Anaesthesia: The Gift of Oblivion

Kate Cole-Adams

Anaesthesia: The Gift of Oblivion
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Anaesthesia: The Gift of Oblivion

Kate Cole-Adams

You know how it is when you go under. The jab, the countdown, the- -and then you wake.

This book is about what happens in between.

Until a hundred and seventy years ago many people chose death over the ordeal of surgery. Now hundreds of thousands undergo operations every day. Anaesthesia has made it possible.

But how much do we really know about what happens to us on the operating table? Can we hear what’s going on around us? Is pain still pain if we are not awake to feel it, or don’t remember it afterwards? How does the unconscious mind deal with the body’s experience of being cut open and ransacked? And how can we help ourselves through it?

Haunting, lyrical, sometimes shattering, Anaesthesia leavens science with personal experience to bring an intensely human curiosity to the unknowable realm beyond consciousness.


It varies, but if you’re sinking into a general anaesthetic, a number of things are happening, or could be happening. Your consciousness (whatever that is) is being switched off (whatever that means, though it may mean the channels between parts of the brain are blocked). You’re being paralysed so you don’t flinch and kick and punch and rattle around during the operation. Quite possibly, painkillers are numbing your absent self. Again, whatever that means. Finally, and perhaps most strangely, you might be given an amnesiac, stopping the possibility of formation of memories, at least conscious ones. All of this speaks to the complications involved in anaesthetising a patient safely and effectively, but also to the psychological and philosophical questions around consciousness and memory.

Kate Cole-Adams has been fascinated with our funny non-being during surgery for a long time, and Anaesthesia feels like a book that’s taken over a decade to write, which it is. It also feels like you’re having a decade’s worth of conversations with a dogged, but generous and resourceful thinker, with someone (she is both a journalist and a novelist) who can crack open a complex idea, and then run with it. She has spent these years travelling to conferences and talking to prominent researchers, surgeons, anaesthetists and psychologists, as well as reading the not entirely clear research to work out what exactly we know about anaesthesia, the brain, memory, what it means to have consciousness. She also talks to other medical staff, and friends and family, and is brilliant at knowing which of her own experiences are illuminating. Most of us have gone under, some of us many times. And it’s almost always fine, and is likely not to be your greatest concern. But there are instances where things have been deeply unsettling, or just strange, sometimes even in good ways.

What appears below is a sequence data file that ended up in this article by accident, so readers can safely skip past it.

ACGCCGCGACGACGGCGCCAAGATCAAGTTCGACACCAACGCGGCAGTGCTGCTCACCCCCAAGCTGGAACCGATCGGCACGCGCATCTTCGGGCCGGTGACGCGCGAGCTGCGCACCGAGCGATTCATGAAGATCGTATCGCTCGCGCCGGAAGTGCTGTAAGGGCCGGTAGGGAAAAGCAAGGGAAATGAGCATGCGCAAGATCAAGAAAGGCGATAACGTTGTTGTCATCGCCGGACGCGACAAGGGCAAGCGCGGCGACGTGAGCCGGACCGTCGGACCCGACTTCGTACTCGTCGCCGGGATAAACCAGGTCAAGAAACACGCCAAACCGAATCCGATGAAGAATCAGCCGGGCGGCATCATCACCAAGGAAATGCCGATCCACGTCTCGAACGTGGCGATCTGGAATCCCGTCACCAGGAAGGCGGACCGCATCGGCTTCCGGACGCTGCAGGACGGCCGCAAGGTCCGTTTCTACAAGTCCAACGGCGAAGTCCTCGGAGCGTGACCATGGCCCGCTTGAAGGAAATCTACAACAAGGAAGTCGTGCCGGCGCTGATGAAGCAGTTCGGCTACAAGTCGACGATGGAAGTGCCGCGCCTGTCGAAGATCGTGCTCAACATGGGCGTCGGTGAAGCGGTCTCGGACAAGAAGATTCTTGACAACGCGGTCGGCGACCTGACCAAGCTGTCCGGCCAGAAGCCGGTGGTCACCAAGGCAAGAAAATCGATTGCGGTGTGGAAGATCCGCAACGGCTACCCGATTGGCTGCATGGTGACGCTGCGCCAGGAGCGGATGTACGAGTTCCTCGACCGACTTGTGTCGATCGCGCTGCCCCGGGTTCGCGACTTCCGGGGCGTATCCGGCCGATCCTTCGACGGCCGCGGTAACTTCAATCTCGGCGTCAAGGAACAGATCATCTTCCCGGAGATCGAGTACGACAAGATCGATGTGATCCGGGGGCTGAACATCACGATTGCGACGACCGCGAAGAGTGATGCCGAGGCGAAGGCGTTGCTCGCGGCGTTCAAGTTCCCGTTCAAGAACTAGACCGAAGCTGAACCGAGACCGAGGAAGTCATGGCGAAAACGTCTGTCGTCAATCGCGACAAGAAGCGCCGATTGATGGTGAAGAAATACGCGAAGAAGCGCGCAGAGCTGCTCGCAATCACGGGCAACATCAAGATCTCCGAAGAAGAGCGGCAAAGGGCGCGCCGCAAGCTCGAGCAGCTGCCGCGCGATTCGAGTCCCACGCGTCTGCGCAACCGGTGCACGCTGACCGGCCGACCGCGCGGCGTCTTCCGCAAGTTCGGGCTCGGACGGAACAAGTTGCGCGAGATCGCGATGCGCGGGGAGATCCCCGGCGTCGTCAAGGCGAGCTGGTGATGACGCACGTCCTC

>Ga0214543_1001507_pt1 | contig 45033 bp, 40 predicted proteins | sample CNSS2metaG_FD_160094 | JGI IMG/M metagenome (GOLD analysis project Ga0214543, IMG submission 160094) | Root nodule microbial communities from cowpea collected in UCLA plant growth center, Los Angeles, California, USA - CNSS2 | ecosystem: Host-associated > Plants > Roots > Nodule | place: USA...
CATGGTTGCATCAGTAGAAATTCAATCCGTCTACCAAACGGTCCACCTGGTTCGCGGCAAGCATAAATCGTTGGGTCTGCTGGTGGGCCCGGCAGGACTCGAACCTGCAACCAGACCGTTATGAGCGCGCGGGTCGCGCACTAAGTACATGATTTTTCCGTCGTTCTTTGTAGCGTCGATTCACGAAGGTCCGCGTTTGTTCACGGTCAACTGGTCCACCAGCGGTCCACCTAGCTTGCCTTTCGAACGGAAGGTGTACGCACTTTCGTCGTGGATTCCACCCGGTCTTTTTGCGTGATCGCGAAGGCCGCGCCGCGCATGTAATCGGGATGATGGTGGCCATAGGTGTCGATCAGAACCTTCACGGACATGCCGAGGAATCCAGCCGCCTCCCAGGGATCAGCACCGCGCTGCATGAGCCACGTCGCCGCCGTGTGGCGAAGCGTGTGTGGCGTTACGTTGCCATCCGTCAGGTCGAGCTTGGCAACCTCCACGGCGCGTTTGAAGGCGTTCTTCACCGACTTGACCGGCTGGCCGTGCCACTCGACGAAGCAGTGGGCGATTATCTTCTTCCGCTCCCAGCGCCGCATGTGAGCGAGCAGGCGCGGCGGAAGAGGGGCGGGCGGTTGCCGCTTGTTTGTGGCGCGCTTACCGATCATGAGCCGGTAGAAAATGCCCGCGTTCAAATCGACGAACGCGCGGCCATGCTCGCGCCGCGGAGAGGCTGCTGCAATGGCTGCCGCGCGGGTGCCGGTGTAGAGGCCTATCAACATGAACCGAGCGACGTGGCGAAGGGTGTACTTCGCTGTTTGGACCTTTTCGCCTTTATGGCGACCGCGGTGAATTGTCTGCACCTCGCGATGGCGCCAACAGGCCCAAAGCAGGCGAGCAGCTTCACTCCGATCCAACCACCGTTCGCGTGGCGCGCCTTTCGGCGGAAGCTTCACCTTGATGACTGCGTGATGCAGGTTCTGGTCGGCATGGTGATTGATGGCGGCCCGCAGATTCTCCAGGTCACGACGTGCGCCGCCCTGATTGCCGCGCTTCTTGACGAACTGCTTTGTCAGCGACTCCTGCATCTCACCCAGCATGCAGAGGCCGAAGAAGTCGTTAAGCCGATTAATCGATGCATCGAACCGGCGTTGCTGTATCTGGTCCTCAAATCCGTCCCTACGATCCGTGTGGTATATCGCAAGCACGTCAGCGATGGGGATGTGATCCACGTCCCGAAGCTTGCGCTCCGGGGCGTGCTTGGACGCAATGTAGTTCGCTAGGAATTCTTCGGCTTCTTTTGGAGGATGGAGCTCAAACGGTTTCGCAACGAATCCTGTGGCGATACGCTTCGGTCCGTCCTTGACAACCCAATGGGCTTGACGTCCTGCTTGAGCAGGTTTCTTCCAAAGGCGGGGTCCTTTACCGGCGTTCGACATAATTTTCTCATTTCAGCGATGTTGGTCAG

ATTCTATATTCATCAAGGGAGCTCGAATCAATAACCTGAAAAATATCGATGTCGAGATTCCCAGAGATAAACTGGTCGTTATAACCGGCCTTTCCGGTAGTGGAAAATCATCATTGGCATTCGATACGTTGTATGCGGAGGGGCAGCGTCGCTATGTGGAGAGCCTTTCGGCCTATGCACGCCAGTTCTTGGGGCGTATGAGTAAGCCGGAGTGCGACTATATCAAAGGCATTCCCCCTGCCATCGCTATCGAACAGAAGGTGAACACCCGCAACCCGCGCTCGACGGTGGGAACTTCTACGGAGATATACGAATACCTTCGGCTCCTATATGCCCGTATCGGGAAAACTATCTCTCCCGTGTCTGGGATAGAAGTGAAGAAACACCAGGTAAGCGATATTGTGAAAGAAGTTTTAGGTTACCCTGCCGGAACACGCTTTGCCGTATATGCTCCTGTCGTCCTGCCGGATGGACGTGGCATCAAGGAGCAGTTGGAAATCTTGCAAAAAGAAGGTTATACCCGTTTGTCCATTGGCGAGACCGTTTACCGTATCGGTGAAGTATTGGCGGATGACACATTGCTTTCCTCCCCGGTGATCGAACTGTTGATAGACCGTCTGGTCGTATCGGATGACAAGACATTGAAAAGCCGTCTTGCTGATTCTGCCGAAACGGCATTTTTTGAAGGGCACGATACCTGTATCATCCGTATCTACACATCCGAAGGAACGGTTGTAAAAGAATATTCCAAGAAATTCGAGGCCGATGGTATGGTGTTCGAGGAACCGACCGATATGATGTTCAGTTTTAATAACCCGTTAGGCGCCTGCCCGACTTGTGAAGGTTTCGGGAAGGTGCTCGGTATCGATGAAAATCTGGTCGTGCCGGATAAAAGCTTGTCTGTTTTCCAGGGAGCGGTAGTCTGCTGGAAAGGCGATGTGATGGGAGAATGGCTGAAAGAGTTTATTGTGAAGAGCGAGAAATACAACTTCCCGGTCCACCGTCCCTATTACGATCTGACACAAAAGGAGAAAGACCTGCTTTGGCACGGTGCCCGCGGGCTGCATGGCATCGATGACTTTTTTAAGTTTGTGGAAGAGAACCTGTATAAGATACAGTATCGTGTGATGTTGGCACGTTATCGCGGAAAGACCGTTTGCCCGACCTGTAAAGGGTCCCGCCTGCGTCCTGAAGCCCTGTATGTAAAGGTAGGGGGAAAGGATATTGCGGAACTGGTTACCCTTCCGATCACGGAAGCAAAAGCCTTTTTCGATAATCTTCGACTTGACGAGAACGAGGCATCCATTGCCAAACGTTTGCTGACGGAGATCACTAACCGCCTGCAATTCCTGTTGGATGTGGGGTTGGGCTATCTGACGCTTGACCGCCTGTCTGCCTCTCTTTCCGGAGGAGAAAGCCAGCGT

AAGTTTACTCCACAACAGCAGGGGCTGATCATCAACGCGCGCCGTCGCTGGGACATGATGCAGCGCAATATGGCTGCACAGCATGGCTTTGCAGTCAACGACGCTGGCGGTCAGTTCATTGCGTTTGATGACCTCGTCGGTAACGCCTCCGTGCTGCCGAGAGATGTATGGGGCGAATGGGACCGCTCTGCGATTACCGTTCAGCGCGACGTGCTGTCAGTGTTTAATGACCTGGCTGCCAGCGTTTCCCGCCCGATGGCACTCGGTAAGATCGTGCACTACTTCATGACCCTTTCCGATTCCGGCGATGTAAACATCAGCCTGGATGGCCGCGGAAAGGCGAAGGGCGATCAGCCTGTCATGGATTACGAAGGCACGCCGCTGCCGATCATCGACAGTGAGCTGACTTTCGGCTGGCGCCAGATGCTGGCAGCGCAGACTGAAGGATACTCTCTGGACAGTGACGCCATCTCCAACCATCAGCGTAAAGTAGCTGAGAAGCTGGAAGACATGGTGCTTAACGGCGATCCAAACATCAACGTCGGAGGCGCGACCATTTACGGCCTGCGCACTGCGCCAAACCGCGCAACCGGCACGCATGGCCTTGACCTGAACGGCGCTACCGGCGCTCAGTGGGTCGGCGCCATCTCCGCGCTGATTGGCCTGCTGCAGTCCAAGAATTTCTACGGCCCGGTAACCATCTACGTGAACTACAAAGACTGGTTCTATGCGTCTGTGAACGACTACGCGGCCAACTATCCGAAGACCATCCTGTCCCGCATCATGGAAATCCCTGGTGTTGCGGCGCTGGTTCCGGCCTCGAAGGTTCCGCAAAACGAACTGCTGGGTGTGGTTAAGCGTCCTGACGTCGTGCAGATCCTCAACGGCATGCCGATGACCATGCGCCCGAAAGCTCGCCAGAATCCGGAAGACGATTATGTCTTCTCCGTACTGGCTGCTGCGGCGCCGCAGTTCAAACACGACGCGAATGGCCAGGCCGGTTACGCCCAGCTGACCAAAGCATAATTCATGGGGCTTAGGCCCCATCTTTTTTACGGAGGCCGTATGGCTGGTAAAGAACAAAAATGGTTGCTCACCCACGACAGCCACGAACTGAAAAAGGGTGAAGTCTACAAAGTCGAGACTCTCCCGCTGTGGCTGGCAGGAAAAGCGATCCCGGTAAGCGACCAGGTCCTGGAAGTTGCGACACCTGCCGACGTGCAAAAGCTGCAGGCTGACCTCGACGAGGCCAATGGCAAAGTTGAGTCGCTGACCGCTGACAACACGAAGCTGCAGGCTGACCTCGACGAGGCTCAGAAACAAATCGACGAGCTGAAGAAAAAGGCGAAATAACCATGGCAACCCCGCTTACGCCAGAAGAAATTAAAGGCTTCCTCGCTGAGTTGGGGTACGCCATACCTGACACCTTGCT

Anaesthesia is part memoir, part science writing, part cultural essay, but particularly brings to mind superb nature writers like Helen McDonald (H is for Hawk) and Michael Pollan (Second Nature), for the way it uses this octopus concept to open philosophical questions, and to reflect.

Oliver Driscoll works as a bookseller at Readings Doncaster.

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